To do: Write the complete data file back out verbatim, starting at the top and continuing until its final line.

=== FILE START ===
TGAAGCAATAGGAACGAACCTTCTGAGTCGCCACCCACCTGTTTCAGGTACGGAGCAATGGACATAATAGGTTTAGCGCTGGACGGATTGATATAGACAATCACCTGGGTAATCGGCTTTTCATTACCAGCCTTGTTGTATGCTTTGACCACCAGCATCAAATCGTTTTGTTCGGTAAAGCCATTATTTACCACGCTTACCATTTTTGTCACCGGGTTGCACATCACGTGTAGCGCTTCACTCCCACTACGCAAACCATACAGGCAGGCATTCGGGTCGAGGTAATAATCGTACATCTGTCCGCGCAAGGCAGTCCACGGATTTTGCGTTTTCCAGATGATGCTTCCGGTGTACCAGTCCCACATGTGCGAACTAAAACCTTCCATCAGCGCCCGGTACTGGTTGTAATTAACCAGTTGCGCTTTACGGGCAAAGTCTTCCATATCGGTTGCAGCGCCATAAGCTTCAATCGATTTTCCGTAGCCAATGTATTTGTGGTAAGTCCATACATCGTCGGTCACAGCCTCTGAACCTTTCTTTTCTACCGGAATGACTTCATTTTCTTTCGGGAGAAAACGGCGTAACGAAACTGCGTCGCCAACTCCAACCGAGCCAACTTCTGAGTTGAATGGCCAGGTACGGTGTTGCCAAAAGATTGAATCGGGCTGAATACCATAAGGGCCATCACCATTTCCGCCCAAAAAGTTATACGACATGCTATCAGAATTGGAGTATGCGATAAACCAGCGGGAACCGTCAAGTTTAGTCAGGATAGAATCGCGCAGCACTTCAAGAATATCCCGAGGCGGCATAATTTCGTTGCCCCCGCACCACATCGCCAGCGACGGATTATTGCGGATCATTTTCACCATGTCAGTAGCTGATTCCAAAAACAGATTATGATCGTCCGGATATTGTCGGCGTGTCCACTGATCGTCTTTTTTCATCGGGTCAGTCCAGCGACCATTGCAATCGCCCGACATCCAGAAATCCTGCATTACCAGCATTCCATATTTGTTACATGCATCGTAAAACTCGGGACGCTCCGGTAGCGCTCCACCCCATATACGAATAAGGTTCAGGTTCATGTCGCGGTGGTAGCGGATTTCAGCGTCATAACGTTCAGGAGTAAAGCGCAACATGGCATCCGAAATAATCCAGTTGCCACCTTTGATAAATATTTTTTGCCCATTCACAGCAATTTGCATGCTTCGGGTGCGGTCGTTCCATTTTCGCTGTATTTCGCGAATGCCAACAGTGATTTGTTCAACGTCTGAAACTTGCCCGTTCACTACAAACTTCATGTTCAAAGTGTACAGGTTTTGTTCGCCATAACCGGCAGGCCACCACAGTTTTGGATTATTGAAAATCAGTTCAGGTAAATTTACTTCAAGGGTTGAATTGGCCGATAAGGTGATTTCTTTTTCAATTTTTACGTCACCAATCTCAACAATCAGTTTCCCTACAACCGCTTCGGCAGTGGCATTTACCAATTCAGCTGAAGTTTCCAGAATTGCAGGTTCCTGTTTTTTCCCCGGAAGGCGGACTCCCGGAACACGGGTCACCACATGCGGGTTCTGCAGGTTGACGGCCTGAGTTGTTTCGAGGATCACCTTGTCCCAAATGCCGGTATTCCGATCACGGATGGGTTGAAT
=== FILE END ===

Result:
TGAAGCAATAGGAACGAACCTTCTGAGTCGCCACCCACCTGTTTCAGGTACGGAGCAATGGACATAATAGGTTTAGCGCTGGACGGATTGATATAGACAATCACCTGGGTAATCGGCTTTTCATTACCAGCCTTGTTGTATGCTTTGACCACCAGCATCAAATCGTTTTGTTCGGTAAAGCCATTATTTACCACGCTTACCATTTTTGTCACCGGGTTGCACATCACGTGTAGCGCTTCACTCCCACTACGCAAACCATACAGGCAGGCATTCGGGTCGAGGTAATAATCGTACATCTGTCCGCGCAAGGCAGTCCACGGATTTTGCGTTTTCCAGATGATGCTTCCGGTGTACCAGTCCCACATGTGCGAACTAAAACCTTCCATCAGCGCCCGGTACTGGTTGTAATTAACCAGTTGCGCTTTACGGGCAAAGTCTTCCATATCGGTTGCAGCGCCATAAGCTTCAATCGATTTTCCGTAGCCAATGTATTTGTGGTAAGTCCATACATCGTCGGTCACAGCCTCTGAACCTTTCTTTTCTACCGGAATGACTTCATTTTCTTTCGGGAGAAAACGGCGTAACGAAACTGCGTCGCCAACTCCAACCGAGCCAACTTCTGAGTTGAATGGCCAGGTACGGTGTTGCCAAAAGATTGAATCGGGCTGAATACCATAAGGGCCATCACCATTTCCGCCCAAAAAGTTATACGACATGCTATCAGAATTGGAGTATGCGATAAACCAGCGGGAACCGTCAAGTTTAGTCAGGATAGAATCGCGCAGCACTTCAAGAATATCCCGAGGCGGCATAATTTCGTTGCCCCCGCACCACATCGCCAGCGACGGATTATTGCGGATCATTTTCACCATGTCAGTAGCTGATTCCAAAAACAGATTATGATCGTCCGGATATTGTCGGCGTGTCCACTGATCGTCTTTTTTCATCGGGTCAGTCCAGCGACCATTGCAATCGCCCGACATCCAGAAATCCTGCATTACCAGCATTCCATATTTGTTACATGCATCGTAAAACTCGGGACGCTCCGGTAGCGCTCCACCCCATATACGAATAAGGTTCAGGTTCATGTCGCGGTGGTAGCGGATTTCAGCGTCATAACGTTCAGGAGTAAAGCGCAACATGGCATCCGAAATAATCCAGTTGCCACCTTTGATAAATATTTTTTGCCCATTCACAGCAATTTGCATGCTTCGGGTGCGGTCGTTCCATTTTCGCTGTATTTCGCGAATGCCAACAGTGATTTGTTCAACGTCTGAAACTTGCCCGTTCACTACAAACTTCATGTTCAAAGTGTACAGGTTTTGTTCGCCATAACCGGCAGGCCACCACAGTTTTGGATTATTGAAAATCAGTTCAGGTAAATTTACTTCAAGGGTTGAATTGGCCGATAAGGTGATTTCTTTTTCAATTTTTACGTCACCAATCTCAACAATCAGTTTCCCTACAACCGCTTCGGCAGTGGCATTTACCAATTCAGCTGAAGTTTCCAGAATTGCAGGTTCCTGTTTTTTCCCCGGAAGGCGGACTCCCGGAACACGGGTCACCACATGCGGGTTCTGCAGGTTGACGGCCTGAGTTGTTTCGAGGATCACCTTGTCCCAAATGCCGGTATTCCGATCACGGATGGGTTGAAT